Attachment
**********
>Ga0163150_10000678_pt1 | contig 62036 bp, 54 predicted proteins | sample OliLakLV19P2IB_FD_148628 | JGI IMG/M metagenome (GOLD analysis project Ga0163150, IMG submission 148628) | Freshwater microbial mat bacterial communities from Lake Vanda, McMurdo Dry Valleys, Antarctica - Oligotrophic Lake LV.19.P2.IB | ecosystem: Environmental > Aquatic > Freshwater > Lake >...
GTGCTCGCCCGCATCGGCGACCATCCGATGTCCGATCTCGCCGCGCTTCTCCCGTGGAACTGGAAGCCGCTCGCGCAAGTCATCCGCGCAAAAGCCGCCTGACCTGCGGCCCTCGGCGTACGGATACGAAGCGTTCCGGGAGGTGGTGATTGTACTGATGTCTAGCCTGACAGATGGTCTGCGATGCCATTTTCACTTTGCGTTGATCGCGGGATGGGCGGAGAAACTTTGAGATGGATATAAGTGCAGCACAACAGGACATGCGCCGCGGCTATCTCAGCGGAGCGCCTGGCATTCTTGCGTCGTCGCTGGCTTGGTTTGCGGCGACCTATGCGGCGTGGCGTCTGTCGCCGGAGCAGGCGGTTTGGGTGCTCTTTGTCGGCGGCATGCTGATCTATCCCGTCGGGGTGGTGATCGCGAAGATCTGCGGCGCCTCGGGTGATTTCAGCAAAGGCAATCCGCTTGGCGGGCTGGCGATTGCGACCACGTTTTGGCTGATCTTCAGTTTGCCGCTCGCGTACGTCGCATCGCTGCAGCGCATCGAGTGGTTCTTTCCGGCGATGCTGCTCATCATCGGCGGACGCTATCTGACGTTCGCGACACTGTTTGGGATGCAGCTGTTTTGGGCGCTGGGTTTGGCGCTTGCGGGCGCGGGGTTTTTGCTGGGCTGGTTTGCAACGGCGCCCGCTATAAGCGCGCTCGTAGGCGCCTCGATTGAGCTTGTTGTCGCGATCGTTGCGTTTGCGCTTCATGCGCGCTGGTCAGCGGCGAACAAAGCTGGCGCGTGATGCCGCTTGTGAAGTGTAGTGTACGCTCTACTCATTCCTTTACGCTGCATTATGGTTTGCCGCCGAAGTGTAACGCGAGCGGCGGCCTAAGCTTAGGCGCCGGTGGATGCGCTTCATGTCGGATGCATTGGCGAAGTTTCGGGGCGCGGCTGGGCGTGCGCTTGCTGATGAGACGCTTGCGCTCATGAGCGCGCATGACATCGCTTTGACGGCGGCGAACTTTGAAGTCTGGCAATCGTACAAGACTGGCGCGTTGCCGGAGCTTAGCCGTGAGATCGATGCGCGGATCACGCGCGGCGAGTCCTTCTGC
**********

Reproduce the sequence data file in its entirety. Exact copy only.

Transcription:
>Ga0163150_10000678_pt1 | contig 62036 bp, 54 predicted proteins | sample OliLakLV19P2IB_FD_148628 | JGI IMG/M metagenome (GOLD analysis project Ga0163150, IMG submission 148628) | Freshwater microbial mat bacterial communities from Lake Vanda, McMurdo Dry Valleys, Antarctica - Oligotrophic Lake LV.19.P2.IB | ecosystem: Environmental > Aquatic > Freshwater > Lake >...
GTGCTCGCCCGCATCGGCGACCATCCGATGTCCGATCTCGCCGCGCTTCTCCCGTGGAACTGGAAGCCGCTCGCGCAAGTCATCCGCGCAAAAGCCGCCTGACCTGCGGCCCTCGGCGTACGGATACGAAGCGTTCCGGGAGGTGGTGATTGTACTGATGTCTAGCCTGACAGATGGTCTGCGATGCCATTTTCACTTTGCGTTGATCGCGGGATGGGCGGAGAAACTTTGAGATGGATATAAGTGCAGCACAACAGGACATGCGCCGCGGCTATCTCAGCGGAGCGCCTGGCATTCTTGCGTCGTCGCTGGCTTGGTTTGCGGCGACCTATGCGGCGTGGCGTCTGTCGCCGGAGCAGGCGGTTTGGGTGCTCTTTGTCGGCGGCATGCTGATCTATCCCGTCGGGGTGGTGATCGCGAAGATCTGCGGCGCCTCGGGTGATTTCAGCAAAGGCAATCCGCTTGGCGGGCTGGCGATTGCGACCACGTTTTGGCTGATCTTCAGTTTGCCGCTCGCGTACGTCGCATCGCTGCAGCGCATCGAGTGGTTCTTTCCGGCGATGCTGCTCATCATCGGCGGACGCTATCTGACGTTCGCGACACTGTTTGGGATGCAGCTGTTTTGGGCGCTGGGTTTGGCGCTTGCGGGCGCGGGGTTTTTGCTGGGCTGGTTTGCAACGGCGCCCGCTATAAGCGCGCTCGTAGGCGCCTCGATTGAGCTTGTTGTCGCGATCGTTGCGTTTGCGCTTCATGCGCGCTGGTCAGCGGCGAACAAAGCTGGCGCGTGATGCCGCTTGTGAAGTGTAGTGTACGCTCTACTCATTCCTTTACGCTGCATTATGGTTTGCCGCCGAAGTGTAACGCGAGCGGCGGCCTAAGCTTAGGCGCCGGTGGATGCGCTTCATGTCGGATGCATTGGCGAAGTTTCGGGGCGCGGCTGGGCGTGCGCTTGCTGATGAGACGCTTGCGCTCATGAGCGCGCATGACATCGCTTTGACGGCGGCGAACTTTGAAGTCTGGCAATCGTACAAGACTGGCGCGTTGCCGGAGCTTAGCCGTGAGATCGATGCGCGGATCACGCGCGGCGAGTCCTTCTGC